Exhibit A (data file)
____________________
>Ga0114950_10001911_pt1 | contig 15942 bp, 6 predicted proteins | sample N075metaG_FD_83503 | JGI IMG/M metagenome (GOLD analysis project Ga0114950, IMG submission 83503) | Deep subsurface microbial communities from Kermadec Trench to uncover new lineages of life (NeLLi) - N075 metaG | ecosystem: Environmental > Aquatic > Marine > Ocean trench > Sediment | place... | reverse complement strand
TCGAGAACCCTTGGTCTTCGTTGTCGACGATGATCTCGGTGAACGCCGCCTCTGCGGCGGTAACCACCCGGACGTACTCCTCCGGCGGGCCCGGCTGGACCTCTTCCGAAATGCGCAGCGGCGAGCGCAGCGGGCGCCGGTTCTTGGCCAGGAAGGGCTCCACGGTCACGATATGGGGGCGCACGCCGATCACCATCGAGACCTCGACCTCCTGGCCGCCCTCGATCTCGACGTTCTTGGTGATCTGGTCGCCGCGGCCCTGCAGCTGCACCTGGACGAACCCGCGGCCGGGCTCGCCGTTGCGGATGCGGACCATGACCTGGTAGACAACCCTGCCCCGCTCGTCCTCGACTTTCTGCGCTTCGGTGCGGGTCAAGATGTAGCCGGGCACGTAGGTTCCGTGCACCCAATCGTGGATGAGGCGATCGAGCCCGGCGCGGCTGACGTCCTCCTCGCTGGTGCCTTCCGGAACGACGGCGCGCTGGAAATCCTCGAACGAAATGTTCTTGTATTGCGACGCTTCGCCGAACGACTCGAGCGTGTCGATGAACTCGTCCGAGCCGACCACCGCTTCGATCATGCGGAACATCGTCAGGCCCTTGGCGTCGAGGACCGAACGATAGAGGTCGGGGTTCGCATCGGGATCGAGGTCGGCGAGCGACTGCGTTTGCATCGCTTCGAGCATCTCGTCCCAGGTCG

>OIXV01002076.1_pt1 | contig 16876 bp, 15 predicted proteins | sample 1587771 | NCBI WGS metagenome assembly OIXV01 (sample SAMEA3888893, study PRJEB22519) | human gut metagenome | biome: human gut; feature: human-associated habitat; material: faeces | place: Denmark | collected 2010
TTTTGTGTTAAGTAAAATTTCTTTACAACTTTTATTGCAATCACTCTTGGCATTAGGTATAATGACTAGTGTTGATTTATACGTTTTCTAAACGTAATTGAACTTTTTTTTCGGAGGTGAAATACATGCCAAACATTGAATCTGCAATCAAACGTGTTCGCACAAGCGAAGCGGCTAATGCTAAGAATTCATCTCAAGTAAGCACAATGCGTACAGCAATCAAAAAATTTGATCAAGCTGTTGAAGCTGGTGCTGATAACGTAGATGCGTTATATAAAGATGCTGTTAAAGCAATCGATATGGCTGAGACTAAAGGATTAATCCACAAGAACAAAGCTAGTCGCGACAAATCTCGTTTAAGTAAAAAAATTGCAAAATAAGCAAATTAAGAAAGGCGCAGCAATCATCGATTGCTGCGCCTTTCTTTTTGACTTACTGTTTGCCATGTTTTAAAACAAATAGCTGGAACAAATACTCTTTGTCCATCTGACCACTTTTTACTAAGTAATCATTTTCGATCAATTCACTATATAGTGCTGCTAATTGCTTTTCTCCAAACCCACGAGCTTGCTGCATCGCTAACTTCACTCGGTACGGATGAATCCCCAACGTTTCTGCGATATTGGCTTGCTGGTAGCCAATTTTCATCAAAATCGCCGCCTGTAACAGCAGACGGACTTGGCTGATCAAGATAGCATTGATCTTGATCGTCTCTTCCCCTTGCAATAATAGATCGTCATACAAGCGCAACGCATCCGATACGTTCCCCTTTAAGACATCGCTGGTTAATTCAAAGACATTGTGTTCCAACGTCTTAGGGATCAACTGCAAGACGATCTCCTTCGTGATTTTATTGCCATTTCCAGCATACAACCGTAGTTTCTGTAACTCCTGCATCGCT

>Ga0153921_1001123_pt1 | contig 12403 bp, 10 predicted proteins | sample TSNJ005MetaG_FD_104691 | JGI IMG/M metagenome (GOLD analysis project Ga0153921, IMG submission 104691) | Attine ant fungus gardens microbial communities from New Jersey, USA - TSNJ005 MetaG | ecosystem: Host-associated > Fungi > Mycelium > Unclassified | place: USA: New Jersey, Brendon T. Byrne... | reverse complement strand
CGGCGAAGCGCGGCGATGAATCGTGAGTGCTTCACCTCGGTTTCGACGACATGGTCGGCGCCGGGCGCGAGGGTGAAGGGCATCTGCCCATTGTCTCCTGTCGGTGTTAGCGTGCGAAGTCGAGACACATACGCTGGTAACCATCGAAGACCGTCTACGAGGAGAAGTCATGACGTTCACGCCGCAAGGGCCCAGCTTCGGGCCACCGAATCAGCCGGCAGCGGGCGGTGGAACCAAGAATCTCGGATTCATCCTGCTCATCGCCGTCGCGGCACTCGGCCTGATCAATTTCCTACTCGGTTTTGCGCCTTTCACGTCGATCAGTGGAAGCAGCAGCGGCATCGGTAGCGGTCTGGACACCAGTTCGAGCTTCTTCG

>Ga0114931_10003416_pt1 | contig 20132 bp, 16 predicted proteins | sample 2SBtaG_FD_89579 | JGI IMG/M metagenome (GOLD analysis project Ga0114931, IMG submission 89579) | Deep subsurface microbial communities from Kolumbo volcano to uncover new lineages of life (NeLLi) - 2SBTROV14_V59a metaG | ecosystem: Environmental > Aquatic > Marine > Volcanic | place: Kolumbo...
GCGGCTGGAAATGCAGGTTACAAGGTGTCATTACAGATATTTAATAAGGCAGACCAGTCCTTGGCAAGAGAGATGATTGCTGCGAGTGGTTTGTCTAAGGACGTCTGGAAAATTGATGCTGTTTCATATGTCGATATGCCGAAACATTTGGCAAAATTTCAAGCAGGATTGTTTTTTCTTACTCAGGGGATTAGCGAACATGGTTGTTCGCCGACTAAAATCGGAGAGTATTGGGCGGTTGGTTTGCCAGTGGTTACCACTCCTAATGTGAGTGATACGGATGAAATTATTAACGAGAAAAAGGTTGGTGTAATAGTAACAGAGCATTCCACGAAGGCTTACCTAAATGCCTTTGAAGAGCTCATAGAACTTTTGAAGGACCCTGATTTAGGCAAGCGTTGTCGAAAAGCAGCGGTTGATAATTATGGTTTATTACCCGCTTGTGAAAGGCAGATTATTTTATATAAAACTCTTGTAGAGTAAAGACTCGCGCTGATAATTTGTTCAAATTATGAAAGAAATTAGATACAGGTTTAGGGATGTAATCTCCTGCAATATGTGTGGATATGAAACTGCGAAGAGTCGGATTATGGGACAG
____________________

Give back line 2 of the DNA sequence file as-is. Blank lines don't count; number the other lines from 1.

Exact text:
TCGAGAACCCTTGGTCTTCGTTGTCGACGATGATCTCGGTGAACGCCGCCTCTGCGGCGGTAACCACCCGGACGTACTCCTCCGGCGGGCCCGGCTGGACCTCTTCCGAAATGCGCAGCGGCGAGCGCAGCGGGCGCCGGTTCTTGGCCAGGAAGGGCTCCACGGTCACGATATGGGGGCGCACGCCGATCACCATCGAGACCTCGACCTCCTGGCCGCCCTCGATCTCGACGTTCTTGGTGATCTGGTCGCCGCGGCCCTGCAGCTGCACCTGGACGAACCCGCGGCCGGGCTCGCCGTTGCGGATGCGGACCATGACCTGGTAGACAACCCTGCCCCGCTCGTCCTCGACTTTCTGCGCTTCGGTGCGGGTCAAGATGTAGCCGGGCACGTAGGTTCCGTGCACCCAATCGTGGATGAGGCGATCGAGCCCGGCGCGGCTGACGTCCTCCTCGCTGGTGCCTTCCGGAACGACGGCGCGCTGGAAATCCTCGAACGAAATGTTCTTGTATTGCGACGCTTCGCCGAACGACTCGAGCGTGTCGATGAACTCGTCCGAGCCGACCACCGCTTCGATCATGCGGAACATCGTCAGGCCCTTGGCGTCGAGGACCGAACGATAGAGGTCGGGGTTCGCATCGGGATCGAGGTCGGCGAGCGACTGCGTTTGCATCGCTTCGAGCATCTCGTCCCAGGTCG